What is a data layer?
What does the Adobe Analytics data layer look like?
The data layer will look different for everybody due to website and reporting differences. But this is a standard data layer shared by the W3C, a group of enterprises that worked on data layer standardization. See this document for details.
How do I find my Adobe Analytics data layer?
There are two ways you can find the actual data layer.
- Right click on the website page and select View Source. Open up your Find search bar and type in “digitalData”
- Press F12 on your keyboard. Navigate to the “Elements” tab and search for “digitalData.”
- Press F12 on your keyboard. Navigate to the “Console” tab and search for the Adobe Analytics Server Call.
Note: “digitalData” is only one naming convention as other websites can change it to their preference. Another way is to search using a common data layer variable ie “pageName.”
What does a standard data layer include?
Luckily, there were a group of enterprise experts that have come up with a document to explain it down to the minute details, called the W3C. But here’s a quick list of what an Adobe Analytics data layer can include with some examples:
- pageinstanceID: the unique ID to identify the occurence
- page: pageID, pageName, URL, author, date, etc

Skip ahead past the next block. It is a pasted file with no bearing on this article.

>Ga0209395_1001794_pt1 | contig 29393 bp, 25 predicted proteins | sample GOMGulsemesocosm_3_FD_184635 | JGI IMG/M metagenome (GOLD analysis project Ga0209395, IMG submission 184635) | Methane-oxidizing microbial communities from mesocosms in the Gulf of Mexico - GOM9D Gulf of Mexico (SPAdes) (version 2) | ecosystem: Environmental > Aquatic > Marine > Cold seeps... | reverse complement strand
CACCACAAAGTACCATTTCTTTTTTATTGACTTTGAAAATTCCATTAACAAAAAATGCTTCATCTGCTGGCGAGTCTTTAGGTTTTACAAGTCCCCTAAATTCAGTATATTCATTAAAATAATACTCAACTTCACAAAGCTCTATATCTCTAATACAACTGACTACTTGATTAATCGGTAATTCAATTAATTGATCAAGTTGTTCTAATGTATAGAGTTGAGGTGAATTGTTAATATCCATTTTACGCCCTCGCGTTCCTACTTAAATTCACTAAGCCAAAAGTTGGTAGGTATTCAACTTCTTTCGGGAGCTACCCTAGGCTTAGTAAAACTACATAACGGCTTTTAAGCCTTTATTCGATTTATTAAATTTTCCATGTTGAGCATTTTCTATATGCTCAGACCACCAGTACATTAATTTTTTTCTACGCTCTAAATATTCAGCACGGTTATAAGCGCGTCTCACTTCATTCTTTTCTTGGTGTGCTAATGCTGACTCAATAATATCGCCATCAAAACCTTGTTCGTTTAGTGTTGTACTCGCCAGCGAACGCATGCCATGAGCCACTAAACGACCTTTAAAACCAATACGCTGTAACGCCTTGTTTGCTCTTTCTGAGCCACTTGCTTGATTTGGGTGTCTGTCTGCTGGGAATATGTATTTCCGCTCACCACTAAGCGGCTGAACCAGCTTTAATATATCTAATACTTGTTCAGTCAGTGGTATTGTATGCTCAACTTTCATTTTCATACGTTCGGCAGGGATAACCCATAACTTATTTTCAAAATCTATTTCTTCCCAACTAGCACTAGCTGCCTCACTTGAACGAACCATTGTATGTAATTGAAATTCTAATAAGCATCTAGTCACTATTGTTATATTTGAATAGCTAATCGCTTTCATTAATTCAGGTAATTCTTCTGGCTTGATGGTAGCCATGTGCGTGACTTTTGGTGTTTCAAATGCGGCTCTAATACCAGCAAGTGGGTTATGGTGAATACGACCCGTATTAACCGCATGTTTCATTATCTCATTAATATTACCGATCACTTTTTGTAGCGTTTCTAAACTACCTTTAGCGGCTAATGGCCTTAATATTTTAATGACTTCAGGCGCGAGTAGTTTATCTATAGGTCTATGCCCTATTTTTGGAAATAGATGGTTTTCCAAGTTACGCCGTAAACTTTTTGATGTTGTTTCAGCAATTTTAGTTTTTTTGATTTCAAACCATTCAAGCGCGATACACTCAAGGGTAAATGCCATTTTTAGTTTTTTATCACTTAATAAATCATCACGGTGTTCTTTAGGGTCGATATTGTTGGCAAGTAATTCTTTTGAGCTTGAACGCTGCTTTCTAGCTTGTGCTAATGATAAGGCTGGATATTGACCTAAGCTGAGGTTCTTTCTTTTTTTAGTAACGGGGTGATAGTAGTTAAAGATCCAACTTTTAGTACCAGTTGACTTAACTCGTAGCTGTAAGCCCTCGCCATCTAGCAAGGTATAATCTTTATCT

- product: productID, productName, description, SKU, etc
- cart: cartID, price, discount, tax, total, etc
- transaction: transactionID, profile, address, etc
- event: any interaction done by the user which includes button clicks, video plays, add to carts, etc
- component: an element on the page ie video, gallery, etc
- user: userName, profileID, email, etc
- privacy/security: data capture requires user consent
- version: version of the data layer
Who creates the Adobe Analytics data layer?
The person in charge of creating the analytics infrastructure and understands what is needed for useful analytics reporting. That same person will show the developers on what variables to include into the data layer, and the developers will embed it into the website code wherever needed. The variables’ values will be populated dynamically, meaning no one will need to update the variables once it’s done.
Why is the data layer important?
The data layer keeps your data accurate and reliable.
To give you a background, there are two ways to reference data to set up analytics tagging: data layers vs DOM scraping.
Since we already went through data layers, DOM scraping is when the system looks for the actual page attributes in the script. So DOM scraping can pull whatever is in the website code, but you’ll need to tell your tag management system what exactly to look for. This requires some code familiarity, ahh!
The cons with DOM scraping is that website code normally changes frequently due to developers. So the values may never stay the same and can break your tagging rules. The worst? You may never know until your data somehow drops to 0!
With the Adobe data layer, the script is not affected during normal developer changes because it’s usually left alone. The script will always pull the dynamic values as they change automatically. And better yet, you don’t need to touch the code.